- Paperback: 210 pages
- Publisher: United States Government Printing (November 1999)
- Language: English
- ISBN-10: 1929667000
- ISBN-13: 978-0160590351
- ASIN: 0160590353
- Product Dimensions: 0.5 x 6.2 x 9.2 inches
- Shipping Weight: 12 ounces
- Average Customer Review: 4.6 out of 5 stars See all reviews (18 customer reviews)
- Amazon Best Sellers Rank: #1,665,132 in Books (See Top 100 in Books)
Getting the download link through email is temporarily not available. Please check back later.
To get the free app, enter your mobile phone number.
Psychology of Intelligence Analysis 0th Edition
Use the Amazon App to scan ISBNs and compare prices.
Customers Who Bought This Item Also Bought
Top Customer Reviews
Heuer's point is that `analysts should be self-conscious about their reasoning processes. They should think about how they make judgments and reach conclusions, not just about the judgments and conclusions themselves'. The book presents a discussion of how mental models and subconscious cognitive processes can limit our reasoning capabilities (especially when coping with uncertainty and doubt), as well as an introduction on how we can try to understand and negate these effects.
In his analysis, Heuer presents data from internal and external cognitive studies, scrutinizes past CIA success and failure cases, and proposes a re-evaluation of the way we generally look at problems. The author brilliantly makes his point in Chapter 13 by showing scenarios in which the reader is invited to review previous statements and `evidence' from the text, look at the discussion from different angles, methodically apply or remove certain models, and then compare his/her own conclusions as a professional analyst would be expected to do.
The outcomes are disturbing, but not surprising. Disturbing because it is alarming to see how our judgments are normally biased by previous experiences, pre-conceptions and mental models; also because it is extremely hard to change or even notice this fact by ourselves.Read more ›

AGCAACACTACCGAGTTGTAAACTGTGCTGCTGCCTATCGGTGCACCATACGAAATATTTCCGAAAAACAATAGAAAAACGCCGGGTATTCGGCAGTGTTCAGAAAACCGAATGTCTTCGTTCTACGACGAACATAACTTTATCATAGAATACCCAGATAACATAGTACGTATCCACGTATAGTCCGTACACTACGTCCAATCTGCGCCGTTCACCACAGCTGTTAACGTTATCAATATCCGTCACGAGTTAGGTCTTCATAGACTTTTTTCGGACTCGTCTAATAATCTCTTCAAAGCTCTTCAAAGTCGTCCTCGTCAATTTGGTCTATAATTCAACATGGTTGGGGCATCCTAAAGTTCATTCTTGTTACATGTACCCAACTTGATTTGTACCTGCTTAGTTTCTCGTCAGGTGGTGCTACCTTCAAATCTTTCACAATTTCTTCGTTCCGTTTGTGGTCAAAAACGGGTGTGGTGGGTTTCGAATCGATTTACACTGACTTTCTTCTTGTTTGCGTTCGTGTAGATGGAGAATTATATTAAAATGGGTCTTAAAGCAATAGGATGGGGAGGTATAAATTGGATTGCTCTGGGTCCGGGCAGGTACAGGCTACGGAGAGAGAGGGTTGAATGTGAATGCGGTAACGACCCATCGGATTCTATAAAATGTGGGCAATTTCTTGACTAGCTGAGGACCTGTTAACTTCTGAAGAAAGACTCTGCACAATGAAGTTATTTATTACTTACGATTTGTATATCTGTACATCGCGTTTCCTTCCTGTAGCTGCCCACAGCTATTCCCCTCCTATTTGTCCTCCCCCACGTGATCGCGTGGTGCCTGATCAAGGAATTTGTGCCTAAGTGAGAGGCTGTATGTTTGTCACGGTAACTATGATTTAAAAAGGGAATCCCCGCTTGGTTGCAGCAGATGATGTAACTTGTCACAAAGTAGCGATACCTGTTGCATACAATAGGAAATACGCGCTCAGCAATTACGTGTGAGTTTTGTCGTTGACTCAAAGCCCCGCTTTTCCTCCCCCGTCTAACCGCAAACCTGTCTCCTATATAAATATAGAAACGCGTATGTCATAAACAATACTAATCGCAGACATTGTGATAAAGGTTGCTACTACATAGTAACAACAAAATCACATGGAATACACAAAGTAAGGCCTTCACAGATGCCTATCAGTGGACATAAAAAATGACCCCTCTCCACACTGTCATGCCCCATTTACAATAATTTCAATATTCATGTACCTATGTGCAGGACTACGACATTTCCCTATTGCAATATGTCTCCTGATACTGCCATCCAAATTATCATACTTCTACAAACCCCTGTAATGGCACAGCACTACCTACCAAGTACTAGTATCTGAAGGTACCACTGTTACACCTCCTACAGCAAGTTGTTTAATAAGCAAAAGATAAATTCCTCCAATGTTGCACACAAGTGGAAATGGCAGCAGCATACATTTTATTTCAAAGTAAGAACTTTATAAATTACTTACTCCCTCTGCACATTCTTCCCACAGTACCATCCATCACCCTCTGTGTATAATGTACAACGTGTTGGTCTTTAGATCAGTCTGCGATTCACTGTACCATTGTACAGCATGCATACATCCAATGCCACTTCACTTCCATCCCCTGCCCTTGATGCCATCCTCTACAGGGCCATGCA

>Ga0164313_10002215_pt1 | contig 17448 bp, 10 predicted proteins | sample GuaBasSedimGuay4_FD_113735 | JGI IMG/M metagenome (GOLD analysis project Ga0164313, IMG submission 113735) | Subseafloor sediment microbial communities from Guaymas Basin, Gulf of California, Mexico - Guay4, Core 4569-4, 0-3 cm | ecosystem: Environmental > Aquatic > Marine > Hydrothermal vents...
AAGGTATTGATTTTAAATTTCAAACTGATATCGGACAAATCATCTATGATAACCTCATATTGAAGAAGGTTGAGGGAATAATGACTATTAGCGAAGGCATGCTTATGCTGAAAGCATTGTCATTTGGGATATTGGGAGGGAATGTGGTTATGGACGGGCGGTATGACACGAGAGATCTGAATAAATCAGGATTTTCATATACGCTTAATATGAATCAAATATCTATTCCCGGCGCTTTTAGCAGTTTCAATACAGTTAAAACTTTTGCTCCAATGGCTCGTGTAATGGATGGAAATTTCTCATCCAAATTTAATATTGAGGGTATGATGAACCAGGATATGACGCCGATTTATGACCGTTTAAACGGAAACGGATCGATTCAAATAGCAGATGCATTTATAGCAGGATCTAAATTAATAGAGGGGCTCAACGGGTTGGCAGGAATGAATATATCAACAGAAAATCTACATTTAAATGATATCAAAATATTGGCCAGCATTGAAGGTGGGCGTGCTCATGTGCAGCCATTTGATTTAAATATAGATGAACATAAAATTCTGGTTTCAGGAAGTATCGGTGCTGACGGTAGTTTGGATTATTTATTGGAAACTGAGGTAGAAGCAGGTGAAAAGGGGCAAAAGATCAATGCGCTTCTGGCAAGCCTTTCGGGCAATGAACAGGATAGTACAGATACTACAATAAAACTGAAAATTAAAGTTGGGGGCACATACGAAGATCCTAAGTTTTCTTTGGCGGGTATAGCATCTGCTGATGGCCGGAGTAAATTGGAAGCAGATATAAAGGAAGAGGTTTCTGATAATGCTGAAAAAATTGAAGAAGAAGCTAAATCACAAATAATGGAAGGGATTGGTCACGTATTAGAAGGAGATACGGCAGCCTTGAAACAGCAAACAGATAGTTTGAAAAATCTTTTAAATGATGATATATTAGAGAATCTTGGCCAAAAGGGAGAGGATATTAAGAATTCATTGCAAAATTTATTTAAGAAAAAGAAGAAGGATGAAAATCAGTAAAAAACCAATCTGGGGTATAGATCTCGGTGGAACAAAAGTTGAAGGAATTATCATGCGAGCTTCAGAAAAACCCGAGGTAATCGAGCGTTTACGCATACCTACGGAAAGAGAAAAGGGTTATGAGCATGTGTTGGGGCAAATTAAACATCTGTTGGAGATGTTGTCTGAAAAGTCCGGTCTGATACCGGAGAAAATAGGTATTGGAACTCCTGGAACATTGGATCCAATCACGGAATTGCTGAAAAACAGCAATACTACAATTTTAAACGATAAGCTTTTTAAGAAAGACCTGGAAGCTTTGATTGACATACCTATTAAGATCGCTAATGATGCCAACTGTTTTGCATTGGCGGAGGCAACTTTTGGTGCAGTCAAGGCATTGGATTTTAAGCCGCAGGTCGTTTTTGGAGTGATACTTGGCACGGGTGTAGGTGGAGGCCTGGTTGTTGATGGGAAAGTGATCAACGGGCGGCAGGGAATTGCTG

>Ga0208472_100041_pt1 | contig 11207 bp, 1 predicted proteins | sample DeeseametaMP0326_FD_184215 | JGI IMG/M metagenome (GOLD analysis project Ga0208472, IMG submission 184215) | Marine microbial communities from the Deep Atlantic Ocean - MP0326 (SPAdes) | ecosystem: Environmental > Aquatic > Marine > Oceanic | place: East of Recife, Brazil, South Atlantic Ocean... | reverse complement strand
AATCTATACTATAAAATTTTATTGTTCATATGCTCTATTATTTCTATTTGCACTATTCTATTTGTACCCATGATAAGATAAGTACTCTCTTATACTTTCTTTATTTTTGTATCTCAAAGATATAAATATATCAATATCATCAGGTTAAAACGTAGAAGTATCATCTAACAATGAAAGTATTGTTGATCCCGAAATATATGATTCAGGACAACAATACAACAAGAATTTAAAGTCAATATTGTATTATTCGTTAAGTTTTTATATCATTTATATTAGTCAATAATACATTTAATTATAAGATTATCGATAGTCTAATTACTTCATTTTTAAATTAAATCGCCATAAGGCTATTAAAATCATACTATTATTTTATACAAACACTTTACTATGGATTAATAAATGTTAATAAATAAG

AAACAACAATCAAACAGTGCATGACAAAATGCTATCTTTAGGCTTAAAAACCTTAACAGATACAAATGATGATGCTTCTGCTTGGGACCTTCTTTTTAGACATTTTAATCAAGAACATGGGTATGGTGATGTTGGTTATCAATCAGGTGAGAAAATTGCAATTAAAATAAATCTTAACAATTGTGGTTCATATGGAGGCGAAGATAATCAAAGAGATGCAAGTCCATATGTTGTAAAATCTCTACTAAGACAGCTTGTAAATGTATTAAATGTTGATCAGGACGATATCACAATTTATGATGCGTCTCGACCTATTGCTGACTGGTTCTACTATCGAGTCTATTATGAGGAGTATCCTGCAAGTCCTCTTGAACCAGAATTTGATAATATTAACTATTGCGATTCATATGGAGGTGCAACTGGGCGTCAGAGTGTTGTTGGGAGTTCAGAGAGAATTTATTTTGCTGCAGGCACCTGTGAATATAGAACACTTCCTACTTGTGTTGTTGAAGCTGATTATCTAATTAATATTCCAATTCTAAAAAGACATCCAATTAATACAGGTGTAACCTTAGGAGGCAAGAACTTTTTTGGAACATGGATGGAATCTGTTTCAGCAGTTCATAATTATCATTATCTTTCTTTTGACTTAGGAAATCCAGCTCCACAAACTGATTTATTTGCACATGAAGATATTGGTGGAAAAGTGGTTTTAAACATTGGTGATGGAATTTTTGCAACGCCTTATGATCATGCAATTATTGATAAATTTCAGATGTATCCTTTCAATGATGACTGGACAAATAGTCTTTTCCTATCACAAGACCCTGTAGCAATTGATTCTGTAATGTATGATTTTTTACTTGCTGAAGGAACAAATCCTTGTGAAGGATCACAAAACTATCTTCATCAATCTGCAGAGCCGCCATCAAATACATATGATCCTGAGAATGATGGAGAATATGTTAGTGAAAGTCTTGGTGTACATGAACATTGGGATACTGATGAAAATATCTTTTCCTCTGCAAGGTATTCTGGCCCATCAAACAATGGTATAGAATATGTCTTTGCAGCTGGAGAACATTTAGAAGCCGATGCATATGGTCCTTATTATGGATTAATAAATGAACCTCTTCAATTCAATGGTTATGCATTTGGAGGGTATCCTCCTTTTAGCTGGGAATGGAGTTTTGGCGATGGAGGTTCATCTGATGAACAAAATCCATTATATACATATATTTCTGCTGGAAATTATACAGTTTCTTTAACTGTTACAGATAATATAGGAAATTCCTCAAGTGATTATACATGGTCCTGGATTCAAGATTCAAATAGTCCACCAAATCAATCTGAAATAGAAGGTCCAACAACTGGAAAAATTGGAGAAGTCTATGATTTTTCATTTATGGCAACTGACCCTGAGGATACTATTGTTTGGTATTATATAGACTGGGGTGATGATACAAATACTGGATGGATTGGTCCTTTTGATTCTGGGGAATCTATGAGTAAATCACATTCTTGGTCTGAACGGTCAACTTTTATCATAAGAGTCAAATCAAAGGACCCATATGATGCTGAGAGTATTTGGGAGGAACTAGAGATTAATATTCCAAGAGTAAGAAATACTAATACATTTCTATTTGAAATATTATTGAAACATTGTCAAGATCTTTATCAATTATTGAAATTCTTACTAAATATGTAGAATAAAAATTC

The author very succinctly and methodically explains how as intelligence/information is gathered, a natural and possibly unavoidable human response may prevent an analyst from seeing objectively what is occurring.
The author give examples of how an analyst will automatically start to correlate data into a primary analysis despite trying not to. As the author explains there is a strong tendancy to disregard information that is contrary to the analysts' primary analysis and over estimate the importance of data that correlates with the analysts' primary analysis. Thus the final analysis may be based upon a flawed primary analysis which is in turn based on incomplete data, colored any analytical prejudices the analyst may have.
An absolute must read for any police or law enforcement officers.
As well as anybody who must analyze data from engineers doing failure analysis to doctors doing disgnosis.
My main concern is that the examples are not really about intelligence,
they are general psychology, with very few examples directly relevant to intelligence.
There are not revelations about secret war here, not even of old incidencies: the book was carefully screened by CIA before it was declassified.
More modern books (and in freestyle, not in textbook format) with the same contents include: